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    The meaning-centred anorexic body: a human rights-based approach to involuntary treatment

    Umezulike, Chisom Cynthia (2020) The meaning-centred anorexic body: a human rights-based approach to involuntary treatment. Doctoral thesis, Birkbeck, University of London.

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    This is a meaning centred study of the anorexic body. Its objective is to establish that anorexia nervosa is not exclusively a psychiatric condition and present a new enforceable alternative approach to the current “doctor-knows-best” treatment method which predominantly reiterates labelling and stereotyping in mental health practice. Contextual clinical narratives pose strong critical arguments reiterating that anorexia nervosa is solely due to mental illness which results to diminished autonomy, therefore, unconsented clinical interventions are within the rights of medical practitioners and not a violation of the person’s rights. This research shows that the clinical preference of disengaging with the subjective meaning underlying selfstarvation reinforces paternalistic intervention of medical practitioners to the detriment of asserting rights. Thus, this work is concerned with how to reconceptualise anorexia by meaningfully engaging and managing the anorexic body without using involuntary, coercive and forceful methods, thereby preserving their autonomous rights, best interests and subjective will. Although the current traditional approach under mental health laws is shown to produce no long-term recovery benefits or outcome for the anorexic body, Section 2 of the 1983 Mental Health Act still preserves the one-dimensional strict approach to the care and management of the anorexic body as they are detained for the treatment of both their physical and mental disorder. Through critical research and empirical work conducted in Nigeria, this thesis sustains the deconstruction of anorexia nervosa as exclusively a psychiatric disorder and enables the development of a meaning-centred anorexic body highlighting the limitation of the traditional western medical model to acknowledge the significant cultural and social dimensions that overrule anorexia nervosa. This research showed that the meaning-centred anorexic body is acknowledged and valued as a self-determining agent outside the confined spaces of the Mental Health Act, adverse and resistant to the established stereotypical boundaries and impositions of psychology, law and psychiatry. In examining Articles 3, 5 and 8 of the European Convention on Human Rights (ECHR), this research underpins the meaning-centred approach within a human rights based framework. It therefore establishes that human dignity and autonomous choices are integral and indispensable in creating a balanced code of medical ethics. Through critical analysis and both legal and non-legal considerations, this research identifies the meaningful emergence of a modern anorexic body removed from strict confines of the mental health laws’ universal attraction and acknowledgement of the body as a docile object that needs to be institutionally regulated, disciplined, and subjected to punishment. The main contribution of this thesis is in bringing clarity to a very conflicting area by identifying a meaning centred approach to the understanding of anorexia nervosa. A conceptualised spectrum is introduced by distinguishing the meaning-centred anorexic body thereby enhancing the realisation of self determination. In this regard, this thesis establishes the values of autonomous choices as central to dignifying the anorexics experiences, morals and choices and therefore can possess the much-required capacity to regain and retain bodily control, bodily integrity and autonomy. It is based on this independent setting that a meaningful study of anorexia nervosa can emerge, highlighting the values of individual freedom and the necessity of a human rights-based approach existing outside the traditionally modelled benevolent paternalism.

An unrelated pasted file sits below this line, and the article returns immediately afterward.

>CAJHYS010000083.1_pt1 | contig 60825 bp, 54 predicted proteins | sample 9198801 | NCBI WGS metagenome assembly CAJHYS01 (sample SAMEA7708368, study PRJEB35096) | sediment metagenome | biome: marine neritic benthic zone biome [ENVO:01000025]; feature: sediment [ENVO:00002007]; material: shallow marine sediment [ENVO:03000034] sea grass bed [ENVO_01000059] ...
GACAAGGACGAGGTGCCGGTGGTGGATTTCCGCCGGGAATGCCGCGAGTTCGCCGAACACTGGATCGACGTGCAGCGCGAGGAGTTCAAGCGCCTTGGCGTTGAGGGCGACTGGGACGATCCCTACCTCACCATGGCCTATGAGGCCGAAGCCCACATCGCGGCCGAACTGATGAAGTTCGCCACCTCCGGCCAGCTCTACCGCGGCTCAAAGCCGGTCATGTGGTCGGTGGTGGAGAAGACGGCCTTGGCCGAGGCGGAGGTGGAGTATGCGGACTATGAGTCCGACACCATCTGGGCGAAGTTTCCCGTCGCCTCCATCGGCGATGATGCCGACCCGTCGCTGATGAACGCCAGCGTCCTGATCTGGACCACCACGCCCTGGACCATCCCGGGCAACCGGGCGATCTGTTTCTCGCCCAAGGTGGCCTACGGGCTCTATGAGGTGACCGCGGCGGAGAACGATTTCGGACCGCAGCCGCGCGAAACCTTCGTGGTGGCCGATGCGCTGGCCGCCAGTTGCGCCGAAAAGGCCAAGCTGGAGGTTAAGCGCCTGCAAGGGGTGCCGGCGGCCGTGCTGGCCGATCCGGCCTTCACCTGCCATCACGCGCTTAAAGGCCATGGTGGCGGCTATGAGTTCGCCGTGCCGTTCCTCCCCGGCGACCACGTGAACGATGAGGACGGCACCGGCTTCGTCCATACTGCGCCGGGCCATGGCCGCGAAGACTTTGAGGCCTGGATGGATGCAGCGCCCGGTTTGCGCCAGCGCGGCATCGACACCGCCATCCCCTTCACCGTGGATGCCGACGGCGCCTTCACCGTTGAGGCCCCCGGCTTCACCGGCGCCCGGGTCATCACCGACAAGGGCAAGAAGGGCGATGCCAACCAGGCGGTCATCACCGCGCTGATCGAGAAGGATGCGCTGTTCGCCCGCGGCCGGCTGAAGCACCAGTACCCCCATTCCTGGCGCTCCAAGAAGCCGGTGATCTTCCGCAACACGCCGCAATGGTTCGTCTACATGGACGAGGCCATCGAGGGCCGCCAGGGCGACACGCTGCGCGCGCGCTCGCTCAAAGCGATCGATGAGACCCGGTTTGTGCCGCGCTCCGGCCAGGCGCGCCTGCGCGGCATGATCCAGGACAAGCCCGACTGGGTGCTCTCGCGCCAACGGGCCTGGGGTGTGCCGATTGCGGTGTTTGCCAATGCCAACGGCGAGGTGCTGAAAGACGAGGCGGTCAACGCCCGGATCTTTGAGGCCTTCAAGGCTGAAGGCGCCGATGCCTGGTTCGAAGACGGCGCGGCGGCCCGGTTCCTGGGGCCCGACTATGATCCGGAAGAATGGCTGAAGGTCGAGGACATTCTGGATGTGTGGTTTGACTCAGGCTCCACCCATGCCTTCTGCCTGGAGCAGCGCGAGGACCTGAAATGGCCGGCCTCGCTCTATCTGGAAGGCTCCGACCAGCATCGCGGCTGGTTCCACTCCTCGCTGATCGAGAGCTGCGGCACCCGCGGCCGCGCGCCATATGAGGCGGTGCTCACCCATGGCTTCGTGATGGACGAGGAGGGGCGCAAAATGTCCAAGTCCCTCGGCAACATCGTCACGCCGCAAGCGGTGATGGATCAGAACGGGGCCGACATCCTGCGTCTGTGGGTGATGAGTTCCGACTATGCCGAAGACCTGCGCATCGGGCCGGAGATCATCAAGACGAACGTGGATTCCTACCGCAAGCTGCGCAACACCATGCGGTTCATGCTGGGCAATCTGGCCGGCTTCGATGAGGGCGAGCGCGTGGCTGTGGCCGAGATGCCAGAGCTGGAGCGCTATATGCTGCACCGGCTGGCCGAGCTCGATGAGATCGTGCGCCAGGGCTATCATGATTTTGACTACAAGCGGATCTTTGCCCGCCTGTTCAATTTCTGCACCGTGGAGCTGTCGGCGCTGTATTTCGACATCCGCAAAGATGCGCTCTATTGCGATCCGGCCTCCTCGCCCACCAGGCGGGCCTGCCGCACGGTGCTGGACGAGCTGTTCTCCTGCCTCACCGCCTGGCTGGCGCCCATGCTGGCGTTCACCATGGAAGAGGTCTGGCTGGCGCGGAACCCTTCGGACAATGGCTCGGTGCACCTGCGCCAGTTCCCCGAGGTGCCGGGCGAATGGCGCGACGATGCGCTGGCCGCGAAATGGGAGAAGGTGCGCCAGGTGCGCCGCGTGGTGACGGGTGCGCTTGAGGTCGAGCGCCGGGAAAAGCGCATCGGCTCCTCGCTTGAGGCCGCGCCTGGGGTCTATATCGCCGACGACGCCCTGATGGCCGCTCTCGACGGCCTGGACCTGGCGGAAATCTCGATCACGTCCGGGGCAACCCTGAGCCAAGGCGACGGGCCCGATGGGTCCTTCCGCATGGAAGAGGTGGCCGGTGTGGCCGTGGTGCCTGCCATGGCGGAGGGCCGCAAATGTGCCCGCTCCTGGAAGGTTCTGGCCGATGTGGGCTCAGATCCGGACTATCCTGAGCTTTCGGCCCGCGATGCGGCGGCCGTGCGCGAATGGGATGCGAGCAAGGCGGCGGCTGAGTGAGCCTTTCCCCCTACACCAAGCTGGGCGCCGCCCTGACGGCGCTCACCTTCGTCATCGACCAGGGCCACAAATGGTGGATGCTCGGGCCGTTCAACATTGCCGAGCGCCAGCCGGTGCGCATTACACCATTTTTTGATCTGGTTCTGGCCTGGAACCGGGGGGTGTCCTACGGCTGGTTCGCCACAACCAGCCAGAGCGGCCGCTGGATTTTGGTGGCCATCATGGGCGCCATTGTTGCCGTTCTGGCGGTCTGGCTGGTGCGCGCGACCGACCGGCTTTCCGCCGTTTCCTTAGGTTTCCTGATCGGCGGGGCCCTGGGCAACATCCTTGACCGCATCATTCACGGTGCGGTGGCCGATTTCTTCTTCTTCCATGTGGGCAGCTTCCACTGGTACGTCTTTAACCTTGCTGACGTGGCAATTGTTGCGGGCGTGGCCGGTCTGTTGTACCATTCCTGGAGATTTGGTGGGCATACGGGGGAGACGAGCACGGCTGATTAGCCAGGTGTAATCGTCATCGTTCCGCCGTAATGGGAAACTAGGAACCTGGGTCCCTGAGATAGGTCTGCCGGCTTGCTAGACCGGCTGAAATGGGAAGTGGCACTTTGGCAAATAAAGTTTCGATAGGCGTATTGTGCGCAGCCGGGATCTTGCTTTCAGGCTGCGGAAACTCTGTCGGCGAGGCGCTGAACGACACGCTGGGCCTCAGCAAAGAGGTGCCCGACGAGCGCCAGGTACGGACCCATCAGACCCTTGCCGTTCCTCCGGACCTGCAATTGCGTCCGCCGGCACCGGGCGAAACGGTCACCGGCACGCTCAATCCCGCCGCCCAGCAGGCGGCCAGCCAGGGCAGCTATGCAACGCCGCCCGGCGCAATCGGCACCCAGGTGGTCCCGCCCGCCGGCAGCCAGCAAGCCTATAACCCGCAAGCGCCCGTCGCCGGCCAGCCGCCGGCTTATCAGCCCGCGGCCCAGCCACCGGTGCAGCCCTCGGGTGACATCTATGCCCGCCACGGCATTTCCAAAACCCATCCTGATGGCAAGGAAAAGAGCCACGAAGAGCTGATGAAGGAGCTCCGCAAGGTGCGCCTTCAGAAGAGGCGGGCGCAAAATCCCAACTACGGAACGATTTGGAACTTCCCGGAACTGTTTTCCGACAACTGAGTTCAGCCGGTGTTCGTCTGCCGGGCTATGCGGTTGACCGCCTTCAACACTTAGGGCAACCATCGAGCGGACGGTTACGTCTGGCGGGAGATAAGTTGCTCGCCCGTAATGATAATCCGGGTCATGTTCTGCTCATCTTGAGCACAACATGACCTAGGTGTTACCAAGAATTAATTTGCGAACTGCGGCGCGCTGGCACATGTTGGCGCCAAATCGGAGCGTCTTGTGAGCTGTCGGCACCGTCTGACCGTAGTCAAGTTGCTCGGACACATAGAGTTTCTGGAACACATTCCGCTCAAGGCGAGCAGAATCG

Item Type: Thesis
    Additional Information: Date of PhD award confirmed as 2020 by registry
    Copyright Holders: The copyright of this thesis rests with the author, who asserts his/her right to be known as such according to the Copyright Designs and Patents Act 1988. No dealing with the thesis contrary to the copyright or moral rights of the author is permitted.
    Depositing User: Acquisitions And Metadata
    Date Deposited: 13 Jul 2020 17:06
    Last Modified: 09 Jun 2021 12:03


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